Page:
Table 1. Antifreeze activity, presence of EPS and growth at various culture temperatures of all isolates
|Isolates||Antifreeze activity||EPS||Culture temperature|
|−1 °C||4 °C||10 °C||20 °C||25 °C|
|Mrakia sp. AGK-2||−||w||+||+||+||w||−|
|Mrakia sp. EBN-1||−||w||+||+||+||w||−|
|Mrakia sp. KWS1-1||−||w||+||+||+||w||−|
|Mrakia sp. SK-4||−||w||+||+||+||w||−|
|Mrakia sp. SMS-2||−||w||+||+||+||w||−|
|Mrakia sp. TKS-1||−||w||+||+||+||w||−|
|Cryptococcus sp. OGA-1||−||w||+||+||+||+||−|
|Cryptococcus sp. NHU-1||−||w||+||+||+||+||−|
|Cryptococcus sp. MOA-2||−||w||+||+||+||+||−|
|Rhodotorula sp. ABH-3||−||w||+||+||+||+||−|
|Rhodotorula sp. NHT-2||+||w||+||+||+||+||−|
|Leucospridium sp. BSS-1||+||+||+||+||+||−||−|
|Dioszegia sp. ARJ-3||−||w||+||+||+||+||−|
|Phoma sp. NGK-4||−||w||+||+||+||+||+|
|Tetracladium sp. AGK-1||−||w||+||+||+||+||+|
|Tetracladium sp. JZS-2||−||w||+||+||+||+||+|
|Thelebolus sp. EBN-3||−||w||+||+||+||+||+|
|Thelebolus sp. TKS-1||−||w||+||+||+||+||+|
Robinson (2001) reported that physiological characteristics such as cryoprotectant sugars, polyols, fatty acids, AFPs and cold-active enzymes are advantageous to soil organisms for survival during the polar winters. Leucosporidium antarcticum (Glaciozyma antarcticum), a cryophilic yeast, (Hoshino & Matsumoto, 2012), has been known to form colonies within frost columns and secrete AFP under low temperature conditions (Lee et al., 2010). Moreover, the species has been shown to secrete both AFP and extracellular polysaccharides (EPS) when exposed to low temperatures (Fujiu 2010; Master's thesis, Graduate School of Science, Hokkaido University). Leucosporidium antarcticum (Glaciozyma antarcticum) are known to have the capacity to survive at low temperatures, but although species of this genus have not demonstrated antifreeze activity, and very few of them have been known to secrete EPS, Mrakia spp. have been identified as the dominant culturable fungi in lake sediments at the Skarvsnes ice-free area, East Antarctic, Pathan et al. (2010) determined that cold-adapted yeasts commonly contained high concentrations of unsaturated fatty acids, such as C18:1 and C18:2, and that these fatty acids were considered essential for survival at low temperatures. Results of fatty acid composition indicated that Mrakia spp. and Cry. victoriae had adapted to low temperature conditions by achieving high membrane fluidity (Turk et al., 2011; Singh et al., 2013). Moreover, Mrakia blollopis SK-4 has high concentrations of C18:2 and totals of C18:1 and C18:2, compared with those of M. blollopis CBS8921T (Table 2). It was therefore concluded that strain SK-4 was more highly adapted for survival in cold lake environments than the other Mrakia spp. analyzed.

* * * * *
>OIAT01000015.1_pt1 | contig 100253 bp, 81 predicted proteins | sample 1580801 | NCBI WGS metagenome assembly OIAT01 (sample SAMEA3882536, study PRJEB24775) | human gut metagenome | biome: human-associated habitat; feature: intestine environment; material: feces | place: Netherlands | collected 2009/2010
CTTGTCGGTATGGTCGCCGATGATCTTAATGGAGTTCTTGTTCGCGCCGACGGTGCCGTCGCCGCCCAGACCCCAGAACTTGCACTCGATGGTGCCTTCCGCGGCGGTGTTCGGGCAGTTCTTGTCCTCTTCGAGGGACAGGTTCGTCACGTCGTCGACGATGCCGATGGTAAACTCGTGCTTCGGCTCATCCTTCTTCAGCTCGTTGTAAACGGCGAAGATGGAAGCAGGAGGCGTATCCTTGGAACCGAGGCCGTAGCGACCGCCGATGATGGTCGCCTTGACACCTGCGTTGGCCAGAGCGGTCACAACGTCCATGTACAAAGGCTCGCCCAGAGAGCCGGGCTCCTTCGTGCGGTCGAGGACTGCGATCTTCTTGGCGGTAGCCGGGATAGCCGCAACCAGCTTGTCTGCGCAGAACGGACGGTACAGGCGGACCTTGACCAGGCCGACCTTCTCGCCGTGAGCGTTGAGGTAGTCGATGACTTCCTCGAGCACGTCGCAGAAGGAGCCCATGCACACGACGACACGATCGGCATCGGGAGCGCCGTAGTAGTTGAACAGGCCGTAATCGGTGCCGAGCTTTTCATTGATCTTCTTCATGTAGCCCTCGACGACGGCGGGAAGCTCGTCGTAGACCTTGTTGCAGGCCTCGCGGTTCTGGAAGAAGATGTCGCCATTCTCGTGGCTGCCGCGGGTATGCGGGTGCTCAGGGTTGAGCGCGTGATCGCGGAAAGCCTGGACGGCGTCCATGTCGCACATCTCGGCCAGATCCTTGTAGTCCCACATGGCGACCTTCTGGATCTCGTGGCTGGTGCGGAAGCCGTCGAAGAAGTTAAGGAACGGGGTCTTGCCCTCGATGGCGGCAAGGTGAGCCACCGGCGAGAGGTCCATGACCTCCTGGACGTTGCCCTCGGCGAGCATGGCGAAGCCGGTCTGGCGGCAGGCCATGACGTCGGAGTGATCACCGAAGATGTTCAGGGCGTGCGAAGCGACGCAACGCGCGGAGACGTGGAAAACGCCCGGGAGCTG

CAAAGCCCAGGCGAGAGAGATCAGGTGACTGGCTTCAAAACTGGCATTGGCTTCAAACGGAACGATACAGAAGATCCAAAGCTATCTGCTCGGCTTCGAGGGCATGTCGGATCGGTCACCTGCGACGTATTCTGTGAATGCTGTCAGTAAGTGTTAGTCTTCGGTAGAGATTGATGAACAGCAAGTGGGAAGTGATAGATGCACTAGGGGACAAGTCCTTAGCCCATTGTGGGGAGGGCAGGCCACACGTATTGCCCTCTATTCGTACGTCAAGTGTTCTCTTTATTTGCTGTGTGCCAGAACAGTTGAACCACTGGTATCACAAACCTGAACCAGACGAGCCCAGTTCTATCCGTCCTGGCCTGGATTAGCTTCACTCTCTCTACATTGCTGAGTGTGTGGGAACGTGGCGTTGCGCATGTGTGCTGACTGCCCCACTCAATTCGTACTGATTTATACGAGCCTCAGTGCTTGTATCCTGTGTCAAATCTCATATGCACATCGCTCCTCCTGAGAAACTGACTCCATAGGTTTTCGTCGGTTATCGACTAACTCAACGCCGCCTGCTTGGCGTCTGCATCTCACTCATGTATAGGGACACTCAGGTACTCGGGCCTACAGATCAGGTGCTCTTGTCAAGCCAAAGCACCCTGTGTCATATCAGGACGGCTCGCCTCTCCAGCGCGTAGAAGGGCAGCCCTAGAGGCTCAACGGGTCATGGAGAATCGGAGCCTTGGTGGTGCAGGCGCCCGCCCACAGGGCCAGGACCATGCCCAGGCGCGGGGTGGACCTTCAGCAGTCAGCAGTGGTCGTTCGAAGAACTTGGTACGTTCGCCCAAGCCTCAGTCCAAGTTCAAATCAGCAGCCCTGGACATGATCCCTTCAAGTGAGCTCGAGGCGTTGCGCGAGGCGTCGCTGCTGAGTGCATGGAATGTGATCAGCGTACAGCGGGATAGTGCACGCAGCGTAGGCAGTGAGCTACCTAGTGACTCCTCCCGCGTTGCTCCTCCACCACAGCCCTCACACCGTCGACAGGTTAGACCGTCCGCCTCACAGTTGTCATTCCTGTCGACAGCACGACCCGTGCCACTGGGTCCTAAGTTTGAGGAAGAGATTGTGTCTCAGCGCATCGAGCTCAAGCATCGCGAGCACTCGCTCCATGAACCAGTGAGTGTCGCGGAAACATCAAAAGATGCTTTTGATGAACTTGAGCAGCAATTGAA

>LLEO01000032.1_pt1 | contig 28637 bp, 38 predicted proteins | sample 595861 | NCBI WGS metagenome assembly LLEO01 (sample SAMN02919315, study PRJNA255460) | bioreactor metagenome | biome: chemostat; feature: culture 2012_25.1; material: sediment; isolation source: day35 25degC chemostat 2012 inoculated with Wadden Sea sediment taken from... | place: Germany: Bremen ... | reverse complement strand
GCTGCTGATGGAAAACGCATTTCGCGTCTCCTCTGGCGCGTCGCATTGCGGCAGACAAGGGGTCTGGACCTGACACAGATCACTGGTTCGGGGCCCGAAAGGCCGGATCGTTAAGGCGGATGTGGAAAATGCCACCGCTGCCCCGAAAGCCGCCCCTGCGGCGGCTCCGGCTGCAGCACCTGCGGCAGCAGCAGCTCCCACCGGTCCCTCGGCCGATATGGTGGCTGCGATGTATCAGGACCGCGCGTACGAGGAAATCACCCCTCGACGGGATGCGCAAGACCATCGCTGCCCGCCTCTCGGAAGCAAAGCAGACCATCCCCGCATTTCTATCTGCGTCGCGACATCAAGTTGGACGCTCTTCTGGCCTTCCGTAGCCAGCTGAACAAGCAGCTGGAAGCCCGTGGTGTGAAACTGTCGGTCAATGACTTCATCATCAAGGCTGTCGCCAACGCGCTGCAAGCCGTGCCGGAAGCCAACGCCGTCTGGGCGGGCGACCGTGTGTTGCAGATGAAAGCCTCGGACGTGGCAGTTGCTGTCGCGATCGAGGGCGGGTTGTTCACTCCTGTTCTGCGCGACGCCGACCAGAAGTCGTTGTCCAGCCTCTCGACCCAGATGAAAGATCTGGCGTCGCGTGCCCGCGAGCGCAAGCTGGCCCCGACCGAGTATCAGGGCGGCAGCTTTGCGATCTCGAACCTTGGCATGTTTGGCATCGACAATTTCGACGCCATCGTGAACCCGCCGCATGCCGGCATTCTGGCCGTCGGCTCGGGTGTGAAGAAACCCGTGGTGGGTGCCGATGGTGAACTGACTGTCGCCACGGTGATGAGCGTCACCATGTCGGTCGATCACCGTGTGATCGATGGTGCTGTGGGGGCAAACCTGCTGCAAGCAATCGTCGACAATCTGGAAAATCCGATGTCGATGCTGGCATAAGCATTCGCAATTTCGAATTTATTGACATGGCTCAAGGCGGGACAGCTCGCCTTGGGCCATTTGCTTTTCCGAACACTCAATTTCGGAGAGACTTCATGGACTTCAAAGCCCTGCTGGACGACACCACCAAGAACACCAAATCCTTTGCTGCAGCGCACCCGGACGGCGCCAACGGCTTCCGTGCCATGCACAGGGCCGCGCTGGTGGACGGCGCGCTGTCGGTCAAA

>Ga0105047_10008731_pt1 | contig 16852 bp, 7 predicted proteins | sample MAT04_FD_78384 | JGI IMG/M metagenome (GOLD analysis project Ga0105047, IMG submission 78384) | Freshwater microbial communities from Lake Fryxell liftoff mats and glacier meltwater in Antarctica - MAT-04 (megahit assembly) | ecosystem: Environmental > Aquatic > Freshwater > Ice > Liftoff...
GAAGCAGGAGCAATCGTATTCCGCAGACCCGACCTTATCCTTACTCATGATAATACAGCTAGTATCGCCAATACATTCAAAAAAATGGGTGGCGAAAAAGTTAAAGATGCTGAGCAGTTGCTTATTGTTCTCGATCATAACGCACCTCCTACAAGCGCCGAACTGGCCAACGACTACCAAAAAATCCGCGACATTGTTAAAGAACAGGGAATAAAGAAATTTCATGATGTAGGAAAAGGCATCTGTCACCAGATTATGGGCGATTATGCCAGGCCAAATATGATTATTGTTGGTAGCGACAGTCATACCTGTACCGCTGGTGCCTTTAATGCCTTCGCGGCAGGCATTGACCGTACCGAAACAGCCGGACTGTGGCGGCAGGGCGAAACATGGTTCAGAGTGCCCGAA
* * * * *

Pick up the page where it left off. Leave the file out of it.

Table 2. Fatty acid composition of Mrakia spp., Rhodotorula glacialis, Cryptococcus victoriae and Leucosporidium sp. Fatty acid analysis results for M. blollopis SK-4 and other species are shown. Fatty acid data were taken from Thomas-Hall et al. (2002, 2010), Rossi et al. (2009) and this study
|Fatty acids||M. blollopi s SK-4||M. blollopis CBS 8921T||M. frigida CBS5270T||M. robertii CBS8912T||R. glacialis DBVPG4785||Cry. victoriae CBS8920||Leu. sp. BSS-1|
|Palmitic acid (C16:0)||8||19||13||16||14.5||10||12|
|Palmitoleic acid (C16:1)||8||2||0||1||1.4||ND||3|
|Oleic acid (C18:1n9)||22||16||8||30||39.4||50||58|
|Linoleic acid (C18:2)||55||33||52||35||21.2||30||13|
|Linolenic acid (C18:3n3)||2||30||27||18||15.4||7||5|